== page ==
Elite accelerators and other seed players started forming their own later-stage funds, or investing in VC funds much more tightly aligned with their own interests. If there was money to be made in later-stage rounds, why let some other fund make it? Seed players also started leveraging their control over the top of the funnel to exert pressure on later-stage VCs, requiring them to accept higher valuations, weaker governance rights, and other forms of limits on VCs freedom to operate. See: Startup Accelerators and Ecosystem Gatekeeping.  What had started as a nice complement to the business needs of VCs had now evolved into a direct competitor and gatekeeper.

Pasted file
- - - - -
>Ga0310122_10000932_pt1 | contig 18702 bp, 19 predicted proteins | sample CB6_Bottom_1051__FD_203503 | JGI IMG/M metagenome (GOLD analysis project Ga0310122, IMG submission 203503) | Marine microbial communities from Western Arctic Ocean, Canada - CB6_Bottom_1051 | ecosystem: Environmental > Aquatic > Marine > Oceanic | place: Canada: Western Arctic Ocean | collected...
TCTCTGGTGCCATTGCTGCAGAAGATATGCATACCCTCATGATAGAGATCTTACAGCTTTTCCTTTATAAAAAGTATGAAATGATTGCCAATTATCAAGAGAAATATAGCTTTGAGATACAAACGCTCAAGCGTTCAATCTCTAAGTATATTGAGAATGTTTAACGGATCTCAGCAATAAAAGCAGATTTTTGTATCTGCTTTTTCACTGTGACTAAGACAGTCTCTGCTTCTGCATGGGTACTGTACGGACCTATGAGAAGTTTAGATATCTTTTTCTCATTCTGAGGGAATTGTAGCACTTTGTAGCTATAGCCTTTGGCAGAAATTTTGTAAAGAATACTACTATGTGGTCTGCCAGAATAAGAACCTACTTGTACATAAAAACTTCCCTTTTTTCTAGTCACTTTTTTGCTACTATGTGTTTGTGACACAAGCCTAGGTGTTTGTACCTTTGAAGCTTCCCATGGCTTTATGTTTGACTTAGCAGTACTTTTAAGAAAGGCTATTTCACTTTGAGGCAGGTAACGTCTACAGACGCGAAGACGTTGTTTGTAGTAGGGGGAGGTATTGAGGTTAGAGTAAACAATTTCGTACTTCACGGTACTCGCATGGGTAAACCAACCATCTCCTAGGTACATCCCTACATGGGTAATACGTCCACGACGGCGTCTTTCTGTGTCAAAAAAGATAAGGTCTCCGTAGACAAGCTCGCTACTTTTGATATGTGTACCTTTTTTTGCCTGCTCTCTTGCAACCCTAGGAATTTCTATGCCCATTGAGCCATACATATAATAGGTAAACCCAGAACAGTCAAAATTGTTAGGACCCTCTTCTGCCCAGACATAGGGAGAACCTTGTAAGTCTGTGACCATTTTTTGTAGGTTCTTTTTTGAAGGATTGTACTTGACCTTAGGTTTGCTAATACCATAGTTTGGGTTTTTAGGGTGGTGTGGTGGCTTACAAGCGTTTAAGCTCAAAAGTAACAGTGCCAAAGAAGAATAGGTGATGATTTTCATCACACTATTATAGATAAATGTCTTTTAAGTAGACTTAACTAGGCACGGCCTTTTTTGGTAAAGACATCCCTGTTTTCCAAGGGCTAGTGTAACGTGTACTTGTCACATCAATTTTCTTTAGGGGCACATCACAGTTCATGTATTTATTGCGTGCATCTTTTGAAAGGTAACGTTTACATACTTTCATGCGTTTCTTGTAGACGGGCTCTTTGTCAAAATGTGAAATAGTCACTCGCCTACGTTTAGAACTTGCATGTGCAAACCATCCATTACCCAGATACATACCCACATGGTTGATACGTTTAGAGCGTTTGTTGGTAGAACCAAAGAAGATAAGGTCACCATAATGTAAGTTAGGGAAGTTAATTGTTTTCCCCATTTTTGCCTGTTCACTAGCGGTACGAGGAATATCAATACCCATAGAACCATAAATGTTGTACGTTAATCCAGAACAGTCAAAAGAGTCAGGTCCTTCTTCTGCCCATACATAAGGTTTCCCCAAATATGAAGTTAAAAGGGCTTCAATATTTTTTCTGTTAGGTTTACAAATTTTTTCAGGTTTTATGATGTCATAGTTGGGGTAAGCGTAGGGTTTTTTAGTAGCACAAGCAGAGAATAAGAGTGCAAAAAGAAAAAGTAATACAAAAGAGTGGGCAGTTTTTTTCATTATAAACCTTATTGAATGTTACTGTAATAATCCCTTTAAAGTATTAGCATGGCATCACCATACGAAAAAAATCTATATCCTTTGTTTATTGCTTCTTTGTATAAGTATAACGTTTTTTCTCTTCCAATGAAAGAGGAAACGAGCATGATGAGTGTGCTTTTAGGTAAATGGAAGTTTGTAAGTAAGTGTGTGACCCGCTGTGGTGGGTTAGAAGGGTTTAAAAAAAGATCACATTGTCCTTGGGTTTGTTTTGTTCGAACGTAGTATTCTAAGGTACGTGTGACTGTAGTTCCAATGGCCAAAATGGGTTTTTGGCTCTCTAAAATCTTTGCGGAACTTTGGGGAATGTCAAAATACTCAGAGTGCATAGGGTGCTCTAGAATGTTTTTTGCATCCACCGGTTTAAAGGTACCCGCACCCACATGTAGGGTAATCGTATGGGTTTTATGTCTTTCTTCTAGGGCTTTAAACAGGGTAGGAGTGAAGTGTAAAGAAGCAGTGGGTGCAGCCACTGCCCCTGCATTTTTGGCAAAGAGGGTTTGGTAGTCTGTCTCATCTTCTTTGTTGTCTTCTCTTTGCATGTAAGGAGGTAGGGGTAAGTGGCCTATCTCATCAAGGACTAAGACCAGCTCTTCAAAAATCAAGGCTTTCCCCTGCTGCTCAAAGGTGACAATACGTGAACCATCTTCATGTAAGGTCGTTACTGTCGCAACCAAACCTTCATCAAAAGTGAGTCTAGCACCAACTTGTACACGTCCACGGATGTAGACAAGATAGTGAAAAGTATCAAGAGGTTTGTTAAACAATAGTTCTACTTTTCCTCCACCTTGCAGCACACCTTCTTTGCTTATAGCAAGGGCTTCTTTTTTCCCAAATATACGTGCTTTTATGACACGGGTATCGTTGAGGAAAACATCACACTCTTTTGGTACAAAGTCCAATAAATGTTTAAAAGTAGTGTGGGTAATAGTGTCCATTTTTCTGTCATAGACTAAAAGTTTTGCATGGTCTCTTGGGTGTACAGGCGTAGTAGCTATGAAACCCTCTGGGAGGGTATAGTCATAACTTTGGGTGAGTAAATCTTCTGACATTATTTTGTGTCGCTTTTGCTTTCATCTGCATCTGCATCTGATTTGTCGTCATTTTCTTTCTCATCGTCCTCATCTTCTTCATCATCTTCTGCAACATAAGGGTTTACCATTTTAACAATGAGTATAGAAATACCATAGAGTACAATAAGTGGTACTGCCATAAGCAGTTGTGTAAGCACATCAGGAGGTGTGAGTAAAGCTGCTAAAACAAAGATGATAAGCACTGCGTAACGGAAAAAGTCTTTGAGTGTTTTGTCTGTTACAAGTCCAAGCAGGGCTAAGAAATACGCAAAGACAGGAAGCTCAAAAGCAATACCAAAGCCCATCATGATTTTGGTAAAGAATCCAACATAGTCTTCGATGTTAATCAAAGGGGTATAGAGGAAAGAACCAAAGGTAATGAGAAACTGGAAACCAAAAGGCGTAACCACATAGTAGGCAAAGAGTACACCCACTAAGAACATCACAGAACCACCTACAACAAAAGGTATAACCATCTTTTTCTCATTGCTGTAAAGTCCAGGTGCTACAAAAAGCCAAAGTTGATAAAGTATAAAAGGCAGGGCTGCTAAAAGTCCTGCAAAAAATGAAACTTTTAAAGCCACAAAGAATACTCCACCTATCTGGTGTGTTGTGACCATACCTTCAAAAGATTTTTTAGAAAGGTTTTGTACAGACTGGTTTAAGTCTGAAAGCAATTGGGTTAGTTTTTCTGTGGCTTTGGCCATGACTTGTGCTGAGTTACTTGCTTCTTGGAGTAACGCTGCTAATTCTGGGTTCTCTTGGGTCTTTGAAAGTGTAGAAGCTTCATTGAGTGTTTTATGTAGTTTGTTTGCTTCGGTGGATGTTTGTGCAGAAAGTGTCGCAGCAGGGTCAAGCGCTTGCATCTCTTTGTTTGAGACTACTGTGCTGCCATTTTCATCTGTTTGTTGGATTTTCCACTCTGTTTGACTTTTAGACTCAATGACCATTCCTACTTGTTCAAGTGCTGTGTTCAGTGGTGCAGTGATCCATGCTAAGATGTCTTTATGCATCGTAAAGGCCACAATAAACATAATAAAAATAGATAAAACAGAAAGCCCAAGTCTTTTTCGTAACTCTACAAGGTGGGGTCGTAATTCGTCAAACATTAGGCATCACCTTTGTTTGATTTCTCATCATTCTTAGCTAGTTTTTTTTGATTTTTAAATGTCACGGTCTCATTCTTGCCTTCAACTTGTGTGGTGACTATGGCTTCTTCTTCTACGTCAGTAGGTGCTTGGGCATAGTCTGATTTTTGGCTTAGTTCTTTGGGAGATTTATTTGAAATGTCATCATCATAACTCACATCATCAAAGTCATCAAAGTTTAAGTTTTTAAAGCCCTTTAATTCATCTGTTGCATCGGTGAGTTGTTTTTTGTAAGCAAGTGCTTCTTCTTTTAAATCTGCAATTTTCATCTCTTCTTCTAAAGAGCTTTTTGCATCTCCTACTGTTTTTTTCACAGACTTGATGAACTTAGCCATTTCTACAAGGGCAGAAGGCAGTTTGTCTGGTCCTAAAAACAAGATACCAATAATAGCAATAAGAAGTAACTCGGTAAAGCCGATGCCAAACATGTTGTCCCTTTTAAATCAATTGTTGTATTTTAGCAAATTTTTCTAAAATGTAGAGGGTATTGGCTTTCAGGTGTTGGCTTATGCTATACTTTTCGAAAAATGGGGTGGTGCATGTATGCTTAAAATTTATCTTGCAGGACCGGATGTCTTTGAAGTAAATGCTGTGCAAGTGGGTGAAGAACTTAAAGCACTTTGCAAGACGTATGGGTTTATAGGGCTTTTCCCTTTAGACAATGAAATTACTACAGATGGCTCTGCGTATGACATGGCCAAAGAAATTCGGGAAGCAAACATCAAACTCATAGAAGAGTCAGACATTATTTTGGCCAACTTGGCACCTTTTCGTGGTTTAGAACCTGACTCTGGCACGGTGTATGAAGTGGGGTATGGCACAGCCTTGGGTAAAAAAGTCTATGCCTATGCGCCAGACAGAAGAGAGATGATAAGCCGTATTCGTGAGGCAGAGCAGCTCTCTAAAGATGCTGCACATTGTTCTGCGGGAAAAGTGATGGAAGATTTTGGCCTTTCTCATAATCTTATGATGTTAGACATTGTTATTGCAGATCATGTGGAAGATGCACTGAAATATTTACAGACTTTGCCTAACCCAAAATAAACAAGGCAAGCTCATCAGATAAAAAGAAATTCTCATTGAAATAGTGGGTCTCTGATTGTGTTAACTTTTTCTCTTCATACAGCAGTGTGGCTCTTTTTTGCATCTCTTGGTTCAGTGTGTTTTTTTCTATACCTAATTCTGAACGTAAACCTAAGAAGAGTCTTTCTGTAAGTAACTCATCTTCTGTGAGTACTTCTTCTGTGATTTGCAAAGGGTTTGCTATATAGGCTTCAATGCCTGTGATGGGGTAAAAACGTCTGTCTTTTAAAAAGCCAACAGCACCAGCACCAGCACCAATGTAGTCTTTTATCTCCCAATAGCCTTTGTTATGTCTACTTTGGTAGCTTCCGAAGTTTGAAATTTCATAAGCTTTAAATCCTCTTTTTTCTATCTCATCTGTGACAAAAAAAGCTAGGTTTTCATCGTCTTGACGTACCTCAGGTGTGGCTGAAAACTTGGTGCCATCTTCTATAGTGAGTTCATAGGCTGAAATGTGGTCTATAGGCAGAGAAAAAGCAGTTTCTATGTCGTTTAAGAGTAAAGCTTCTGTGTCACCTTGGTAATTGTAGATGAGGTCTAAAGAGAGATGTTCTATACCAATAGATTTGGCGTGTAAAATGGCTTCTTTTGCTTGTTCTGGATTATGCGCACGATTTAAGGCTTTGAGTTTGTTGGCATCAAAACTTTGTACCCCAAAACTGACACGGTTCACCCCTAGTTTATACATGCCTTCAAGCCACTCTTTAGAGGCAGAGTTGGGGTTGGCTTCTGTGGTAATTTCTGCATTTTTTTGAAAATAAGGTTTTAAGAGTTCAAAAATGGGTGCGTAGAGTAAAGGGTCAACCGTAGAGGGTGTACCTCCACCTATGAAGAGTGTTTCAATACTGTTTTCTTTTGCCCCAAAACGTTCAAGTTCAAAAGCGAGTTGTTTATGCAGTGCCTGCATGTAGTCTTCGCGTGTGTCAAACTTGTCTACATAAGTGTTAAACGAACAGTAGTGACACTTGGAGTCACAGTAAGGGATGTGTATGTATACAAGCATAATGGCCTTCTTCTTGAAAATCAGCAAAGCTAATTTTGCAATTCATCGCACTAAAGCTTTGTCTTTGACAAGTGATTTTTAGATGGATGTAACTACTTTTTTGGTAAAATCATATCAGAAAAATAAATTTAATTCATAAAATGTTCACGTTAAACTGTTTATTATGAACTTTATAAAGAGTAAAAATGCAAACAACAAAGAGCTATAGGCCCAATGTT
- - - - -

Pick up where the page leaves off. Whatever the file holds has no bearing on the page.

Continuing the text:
VCs, being who they are (hardly tender souls afraid of competing), were not simply going to accept these seed-stage upstarts taking control of the ecosystem. The stakes are too high. VCs started evolving and competing, in many cases very successfully. See: Why Startup Accelerators Compete with Smart Money. The significant weakening of the “warm intro,” with many 7-figure check-writers openly inviting founders to send cold e-mails, is a result of this competition. If VCs didn’t want accelerators and seed investors choking them off from the entire pipeline of top startups, they had to get comfortable stepping out of their gilded towers a bit and spending more time filtering through the masses themselves.